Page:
The n Iv. yArthur henry Moreton, aih J.
(. It. Keatinge, alas Joseph lJames
Crouch, was convicted of obtaining
inay ulnder false pr-etenseb, On the
trcngtht o forgedt letters from the bishop R
of Bath and Wells, he had dipped into thine
rpockets of divers. clerics, and trad.s-peo
pie. T.e sentence of the court *asfr nit
ars' penal servit bde and evnan yearn ds
subsequent police supervision.
This fellow'slareer wo'uld fisrnish am- F
PIe materials for a se ationaul novel of f
`t the most approved modern pattern. He n
is now only 30 noble fmldy Hed enganlife
, ai lond to -wo r ukose. Embr ain' :the
1 Catholic faith, he was sent to Romwento be
eduted for the retnknown-heod. hined a
year he w s. expelled fromtcllege for m6s
conduct, and sent back to England in dis
erate. aIn a little time he turned patt popery,
owrole again; a noble family bad engaged 0
thn him as tutor. In an unlucky moment, he
ndrocreok to paes himspelf off as asrn - I
Smpain uin th Orient-tp. Horae teils ofv
le hichr nare unknown-he re-appeared ina
Sthe same tricky sharper at the anti
"1 erite that etr ad sbreen le his native
et oman andon, a wind pler enry fly. Afhimcrslf at
d procur;hed a berth as chaplain on an Aueiis-,
are that metc the lnge theier mnedteln nt
astery of Father nare.gnatious. ete soon ot s
is- tile sogialme tric ad lrer at the anti li
odes thy at he hea. Being detectedn his nativen
at rredo ll, and ritpeent, found hi laf at
a thouhb ofnvisiting the roads tnied toEngs
w. ptnd;hes aong erteUs In 1870;nelaniat ,
a I and ento "women are" and the ngli new mo
into pet; who went sto Montre- rted to
Sfathers ofr tha ith, cy; enteed theo Cnatho-i
r oppie mol astery st Clapham. H ertoo. I'
Tn his stay was brt like most oterhear of
e- ict asrian authoritiest, tors ofn churchate's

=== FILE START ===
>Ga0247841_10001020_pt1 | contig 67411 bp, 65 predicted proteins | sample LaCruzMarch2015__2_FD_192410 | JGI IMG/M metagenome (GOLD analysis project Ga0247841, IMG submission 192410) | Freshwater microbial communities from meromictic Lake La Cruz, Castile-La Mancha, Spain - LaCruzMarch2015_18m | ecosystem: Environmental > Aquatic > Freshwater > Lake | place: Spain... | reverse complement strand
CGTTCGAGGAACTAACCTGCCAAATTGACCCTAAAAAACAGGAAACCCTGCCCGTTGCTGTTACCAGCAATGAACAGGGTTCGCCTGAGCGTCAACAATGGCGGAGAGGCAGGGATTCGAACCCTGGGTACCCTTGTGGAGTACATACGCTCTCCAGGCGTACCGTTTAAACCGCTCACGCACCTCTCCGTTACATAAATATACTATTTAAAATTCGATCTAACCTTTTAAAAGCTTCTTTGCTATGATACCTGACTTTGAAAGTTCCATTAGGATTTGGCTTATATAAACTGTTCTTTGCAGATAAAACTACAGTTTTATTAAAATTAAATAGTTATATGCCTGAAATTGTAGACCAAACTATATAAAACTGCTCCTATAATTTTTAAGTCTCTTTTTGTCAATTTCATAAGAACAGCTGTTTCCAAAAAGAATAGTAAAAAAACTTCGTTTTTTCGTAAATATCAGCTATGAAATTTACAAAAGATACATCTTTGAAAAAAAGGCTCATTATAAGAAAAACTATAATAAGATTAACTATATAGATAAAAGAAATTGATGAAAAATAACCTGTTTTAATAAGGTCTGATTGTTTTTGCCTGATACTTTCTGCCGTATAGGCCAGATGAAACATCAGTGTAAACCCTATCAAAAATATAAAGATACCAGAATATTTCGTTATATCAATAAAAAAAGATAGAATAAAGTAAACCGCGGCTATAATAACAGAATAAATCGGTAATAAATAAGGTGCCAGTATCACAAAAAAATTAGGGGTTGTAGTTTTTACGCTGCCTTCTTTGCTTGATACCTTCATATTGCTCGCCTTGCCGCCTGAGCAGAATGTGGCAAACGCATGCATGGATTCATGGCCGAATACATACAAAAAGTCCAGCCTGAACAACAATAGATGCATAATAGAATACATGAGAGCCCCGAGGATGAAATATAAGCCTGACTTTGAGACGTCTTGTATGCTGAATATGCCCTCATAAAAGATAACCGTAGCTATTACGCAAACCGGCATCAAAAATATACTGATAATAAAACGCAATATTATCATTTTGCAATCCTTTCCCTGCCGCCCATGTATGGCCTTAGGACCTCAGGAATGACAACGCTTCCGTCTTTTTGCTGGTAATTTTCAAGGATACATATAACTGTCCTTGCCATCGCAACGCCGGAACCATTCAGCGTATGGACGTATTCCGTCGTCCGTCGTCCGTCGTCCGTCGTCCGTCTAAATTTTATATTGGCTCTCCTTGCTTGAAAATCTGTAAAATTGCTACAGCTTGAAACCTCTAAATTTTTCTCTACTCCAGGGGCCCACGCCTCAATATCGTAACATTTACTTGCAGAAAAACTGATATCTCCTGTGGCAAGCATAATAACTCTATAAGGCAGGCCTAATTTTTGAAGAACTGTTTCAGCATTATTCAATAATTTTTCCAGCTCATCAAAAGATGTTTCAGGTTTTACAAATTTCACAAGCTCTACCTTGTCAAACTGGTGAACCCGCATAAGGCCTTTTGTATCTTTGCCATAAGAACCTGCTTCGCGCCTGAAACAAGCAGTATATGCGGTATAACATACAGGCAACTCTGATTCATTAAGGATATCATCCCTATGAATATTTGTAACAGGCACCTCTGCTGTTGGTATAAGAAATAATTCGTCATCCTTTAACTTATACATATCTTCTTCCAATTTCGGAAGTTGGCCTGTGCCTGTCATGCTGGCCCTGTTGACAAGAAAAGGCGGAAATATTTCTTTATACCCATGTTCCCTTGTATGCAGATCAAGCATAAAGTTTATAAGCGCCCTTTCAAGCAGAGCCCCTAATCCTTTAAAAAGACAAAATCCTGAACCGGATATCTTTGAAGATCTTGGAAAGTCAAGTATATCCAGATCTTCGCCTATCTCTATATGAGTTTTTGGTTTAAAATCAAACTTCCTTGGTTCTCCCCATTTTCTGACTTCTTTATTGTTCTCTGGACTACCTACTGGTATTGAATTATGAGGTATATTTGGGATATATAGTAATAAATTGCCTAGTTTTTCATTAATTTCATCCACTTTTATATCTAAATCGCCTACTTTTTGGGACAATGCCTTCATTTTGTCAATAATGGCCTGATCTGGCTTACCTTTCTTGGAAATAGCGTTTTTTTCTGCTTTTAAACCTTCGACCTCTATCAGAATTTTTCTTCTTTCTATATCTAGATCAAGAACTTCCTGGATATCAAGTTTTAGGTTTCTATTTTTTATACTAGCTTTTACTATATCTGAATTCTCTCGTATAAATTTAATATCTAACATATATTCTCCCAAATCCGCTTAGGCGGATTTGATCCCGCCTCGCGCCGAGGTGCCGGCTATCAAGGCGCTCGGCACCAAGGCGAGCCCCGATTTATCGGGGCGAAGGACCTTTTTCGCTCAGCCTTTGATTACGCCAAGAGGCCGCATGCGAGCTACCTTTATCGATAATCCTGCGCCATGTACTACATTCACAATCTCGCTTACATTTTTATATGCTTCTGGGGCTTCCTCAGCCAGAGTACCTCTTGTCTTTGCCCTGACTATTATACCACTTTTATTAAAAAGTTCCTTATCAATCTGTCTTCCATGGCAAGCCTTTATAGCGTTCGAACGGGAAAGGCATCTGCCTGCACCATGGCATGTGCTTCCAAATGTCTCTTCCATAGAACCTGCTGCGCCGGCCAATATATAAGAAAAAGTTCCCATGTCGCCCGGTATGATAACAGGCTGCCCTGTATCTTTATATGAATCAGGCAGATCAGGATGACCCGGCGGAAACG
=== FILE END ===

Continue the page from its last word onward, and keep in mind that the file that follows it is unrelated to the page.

as duty at Cheles. Being detenetedilyn nany
f- cimlrk and Inwarditiy.e, he had It, The bdoPrs
t thoeghift of vi'ithng the U Inied States.
ay Pruatobl some oa-onr rpaders uitll to te
blush ,cy the ,aror ofitt teir pious ei
i- given. Itis Dr. time we were reform
w perye mng our ats iln thIs arolecturer. ,
er are s"o e lr rhed so elqtu'e and prols-.
g oar voCathilons; who re otherl who tl
q into "wome ver~pe. In somte nases, thep
a -  pes; whodoent to Montrhad trony t
dulw fathers of thati city; and whl to l1 di4s- but
h appeai enogh and detnoas he nouda. It'o delve
he th.e vr .sa let-ness they are on teir
i, Thihinst him. We sbmoist others, hin all d
M usefil moral. it is, to be hole, desirableto
th- sthey should be on their guard.-pg- of chches
fa d-the redious Mlpublicaen yay
hfield (Moss.J1) Republican.
After the Verdict. A
At twelve o'clock pr:cisely on Saturday VI
night Edwardl S. Stokes re-entered the mar
'Yom'nlihs a condetlmned felon, on the very ern
anniversary of the dlay of the week on who
which he committed the deed which may tal
c:ºl hizm to a fi'lon's death. On the way Isto
from the )utrtto the prison Stokes said goo
not a word to ,De.puty Sheriff Shields. who eras
has had himi in charge on all the many oc- cult
(ats ors in which lt. I"cas l.been to :nlt from tlru
the 'l'ombs during the past year. But the for
last linic he entered the d..rk gateway of neip
the ding pile. the sentiment Ihe ti.lt wenre bad
entirely at varianeewith those of all other I thel
tiune. Then, at least, though a murdern r, that
lie had -tronm: hope. that hope', indeed, or t
whic.h maketl' the heart sick. But on S:t- ove
urdlay night that heart must have stunk set I
within itelf with a grea-:t awe and a re'- best
ninlllhnalie of thatI* eternal law of the lDi- thei
vinity: "'Tlho slhalt not kill." lie who awi
tlhouIniht that thea' whole community would and
I support him in the death of a bad man. I Got
then at la-t tilulml that above the cotllllll- heri
nity there is law, above public opinion plea
:Ihere isjustie,. thel
'l'ihrouihlhnt the night Stokes al pt well live:
in spite of the strong emotion under which hall
Ite' must havie I'orned. Wllhen he woke the:
up in tihe' miorning about seven o'clock. h,' kee
was very nervtous atwl deprti4 el. and peln
holwed already the ellect of the senteinco, unlu
wI ich he had so little exlaeteld. To him intgt
it was a terrible blow, all the more sothat I thei
it wa5 so little exLcted. Wheu hi; break- a st
fast was brought hinti he refused, saying val
to the k,eer : ana
"'1 cann!ot eat." h.li1
*"You had better take something to -up- Ma
port you in your trial," said the keeper, tha